Life On Earth Could Have Gotten Its Start In Primordial Mud

By Gabrielle Jonas on November 5, 2013 5:56 PM EST

Salty mud may  have offered the perfect environment for the beginning of life on earth
Life may have gotten it's start in mud, not unlike this, at Maquoit Bay, Maine (Photo: http://zottoli.wordpress.com/)

Although they have not proved Genesis (2:7), that "God formed man of dust from the ground, and breathed into his nostrils the breath of life, and man became a living creature," researchers at Cornell say they've shown clay to be a strong candidate for having swaddled the first ingredients of life well enough to make more advanced life possible.

"Many different environments have been considered for this pre-cellular evolutionary stage," wrote Dan Luo, professor of biological and environmental engineering and a member of the Kavli Institute at Cornell for Nanoscale Science at Cornell University in the Nov. 7 online issue of the journal Scientific Reports. And clay is one of them.

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Clay first formed from silicates leached from rocks - just around the same time biomolecules began to form into proto-cells - the precursors of cells, - and eventually membrane-enclosed cells. Over time, chemicals confined in those spaces could have carried out the complex reactions that formed proteins, and even DNA. Luo's team thought clay hydrogels -- sponge-like masses of microscopic spaces -- could have confined and protected those chemical processes until the membrane that surrounds living cells developed.

Luo and his team tested this hypothesis by placing clay in simulated ancient seawater. Earlier experiments have shown that amino acids and other biomolecules could have been formed in primordial oceans, drawing energy from lightning or volcanic vents. "In defining the pre-cellular environment," Luo wrote, "it is important to address how did biomolecules encounter each other and maintain sufficient proximity to perform complicated biochemical reactions?" And, without the protective layer of a cell membrane, what protected them from the harshness of that ocean?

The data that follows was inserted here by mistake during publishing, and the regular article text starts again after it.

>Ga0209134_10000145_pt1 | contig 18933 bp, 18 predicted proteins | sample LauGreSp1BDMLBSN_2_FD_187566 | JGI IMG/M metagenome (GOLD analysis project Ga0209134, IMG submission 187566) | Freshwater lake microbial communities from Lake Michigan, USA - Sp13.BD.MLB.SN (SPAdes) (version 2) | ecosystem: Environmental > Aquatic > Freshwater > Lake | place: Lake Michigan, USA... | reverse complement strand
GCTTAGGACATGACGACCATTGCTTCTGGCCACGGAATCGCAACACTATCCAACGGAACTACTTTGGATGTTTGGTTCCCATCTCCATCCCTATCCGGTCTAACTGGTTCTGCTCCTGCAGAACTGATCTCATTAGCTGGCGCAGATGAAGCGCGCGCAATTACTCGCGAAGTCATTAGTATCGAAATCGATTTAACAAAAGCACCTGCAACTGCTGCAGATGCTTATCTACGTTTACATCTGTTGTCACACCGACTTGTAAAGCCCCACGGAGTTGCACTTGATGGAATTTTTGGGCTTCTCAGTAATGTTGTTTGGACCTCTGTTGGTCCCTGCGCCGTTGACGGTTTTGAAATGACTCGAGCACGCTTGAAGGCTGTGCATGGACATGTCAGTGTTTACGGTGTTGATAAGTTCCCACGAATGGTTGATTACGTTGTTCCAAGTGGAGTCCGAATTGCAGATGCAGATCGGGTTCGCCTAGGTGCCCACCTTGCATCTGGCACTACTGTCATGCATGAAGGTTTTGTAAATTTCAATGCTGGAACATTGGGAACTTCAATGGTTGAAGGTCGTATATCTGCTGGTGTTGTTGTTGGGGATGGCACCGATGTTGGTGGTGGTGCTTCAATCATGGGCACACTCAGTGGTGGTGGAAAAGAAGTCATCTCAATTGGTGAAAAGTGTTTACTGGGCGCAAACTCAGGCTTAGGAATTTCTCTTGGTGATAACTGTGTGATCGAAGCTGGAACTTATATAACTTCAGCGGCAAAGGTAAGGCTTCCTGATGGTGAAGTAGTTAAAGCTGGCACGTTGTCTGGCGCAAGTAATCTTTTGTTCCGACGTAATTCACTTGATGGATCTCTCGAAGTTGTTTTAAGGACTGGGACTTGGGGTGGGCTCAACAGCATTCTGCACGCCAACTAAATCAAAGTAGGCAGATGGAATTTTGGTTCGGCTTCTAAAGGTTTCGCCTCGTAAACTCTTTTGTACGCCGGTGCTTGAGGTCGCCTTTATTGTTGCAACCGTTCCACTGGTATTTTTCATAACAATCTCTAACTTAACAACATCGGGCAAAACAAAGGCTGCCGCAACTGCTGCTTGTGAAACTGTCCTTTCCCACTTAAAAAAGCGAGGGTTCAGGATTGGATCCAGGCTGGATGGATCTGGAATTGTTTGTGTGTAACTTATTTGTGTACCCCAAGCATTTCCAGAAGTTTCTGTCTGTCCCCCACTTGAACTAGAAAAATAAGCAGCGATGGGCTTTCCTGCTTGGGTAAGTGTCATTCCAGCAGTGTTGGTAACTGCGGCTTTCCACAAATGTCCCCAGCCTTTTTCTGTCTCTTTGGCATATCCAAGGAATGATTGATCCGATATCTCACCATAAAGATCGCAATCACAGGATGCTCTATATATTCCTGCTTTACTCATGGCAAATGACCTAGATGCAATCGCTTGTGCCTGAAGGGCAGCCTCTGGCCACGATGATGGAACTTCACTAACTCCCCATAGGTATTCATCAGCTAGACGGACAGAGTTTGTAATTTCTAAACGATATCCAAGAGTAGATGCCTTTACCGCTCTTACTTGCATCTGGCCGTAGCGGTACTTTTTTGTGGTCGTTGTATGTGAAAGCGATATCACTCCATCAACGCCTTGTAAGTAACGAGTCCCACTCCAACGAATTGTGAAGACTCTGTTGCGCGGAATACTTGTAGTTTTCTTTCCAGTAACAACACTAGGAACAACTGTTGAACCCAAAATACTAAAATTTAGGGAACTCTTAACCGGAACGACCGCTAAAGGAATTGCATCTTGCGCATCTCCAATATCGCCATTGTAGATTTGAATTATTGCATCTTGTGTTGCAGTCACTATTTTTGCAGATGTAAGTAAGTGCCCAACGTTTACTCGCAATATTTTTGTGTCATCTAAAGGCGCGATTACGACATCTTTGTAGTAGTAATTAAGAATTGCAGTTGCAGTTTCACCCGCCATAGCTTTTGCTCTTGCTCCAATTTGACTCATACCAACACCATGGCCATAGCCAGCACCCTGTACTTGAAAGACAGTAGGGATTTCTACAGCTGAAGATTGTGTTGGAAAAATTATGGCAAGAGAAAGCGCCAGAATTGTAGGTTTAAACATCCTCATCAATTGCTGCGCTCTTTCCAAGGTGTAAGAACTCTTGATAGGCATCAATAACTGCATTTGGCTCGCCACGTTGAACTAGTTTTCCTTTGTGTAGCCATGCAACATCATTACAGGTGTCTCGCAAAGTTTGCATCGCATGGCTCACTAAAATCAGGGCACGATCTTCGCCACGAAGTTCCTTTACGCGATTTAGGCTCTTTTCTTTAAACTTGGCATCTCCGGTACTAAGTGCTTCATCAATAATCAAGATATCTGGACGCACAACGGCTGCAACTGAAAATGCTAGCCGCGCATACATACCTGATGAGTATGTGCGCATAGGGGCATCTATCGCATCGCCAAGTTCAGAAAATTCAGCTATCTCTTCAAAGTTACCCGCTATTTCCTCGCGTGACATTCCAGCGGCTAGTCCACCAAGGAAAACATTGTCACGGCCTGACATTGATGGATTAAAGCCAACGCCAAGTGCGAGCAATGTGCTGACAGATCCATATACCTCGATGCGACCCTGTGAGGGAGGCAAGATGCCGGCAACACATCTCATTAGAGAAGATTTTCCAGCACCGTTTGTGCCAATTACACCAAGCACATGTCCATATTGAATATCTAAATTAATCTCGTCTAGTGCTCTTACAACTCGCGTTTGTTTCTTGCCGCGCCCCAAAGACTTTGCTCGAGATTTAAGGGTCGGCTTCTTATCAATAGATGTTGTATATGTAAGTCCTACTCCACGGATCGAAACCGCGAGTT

By suspending clay minerals in vats of imitation ocean water, Luo showed that a sponge-like muddy material forms, replete with hydrogels, or microscopic holes, that are perfect for swaddling the chemicals that could have formed the precursors of life.

"We discovered that clay forms a hydrogel in ocean water," Luo said. "This is important because clay and ocean water coexisted on and dominated the early Earth surface." After mixing clay with ocean water in a 1:1 ratio, clay spontaneously and instantaneously formed a bulk hydrogel. Clay hydrogel also formed even in a larger reservoir of ocean water, in a 106:1 ratio of ocean water to clay, "more realistic to the scenario on early Earth." The bulk-scale clay hydrogel was easily broken down by shear forces into micro-particles, which acted as the confinement for biomolecules and biochemical reactions.

The researchers demonstrated that a clay hydrogel could adequately protect its contents of bio-chemicals and even DNA from damaging enzymes, or "nucleases." Bio-molecules attach easily to the surface of clay. They also noted that cytoplasm - the interior environment of a cell - behaves much like a hydrogel.

How these bio-molecules evolved remains to be explained, Luo said. For now, his research group is working to understand why a clay hydrogel works so well, with an eye to practical applications in cell-free protein production.

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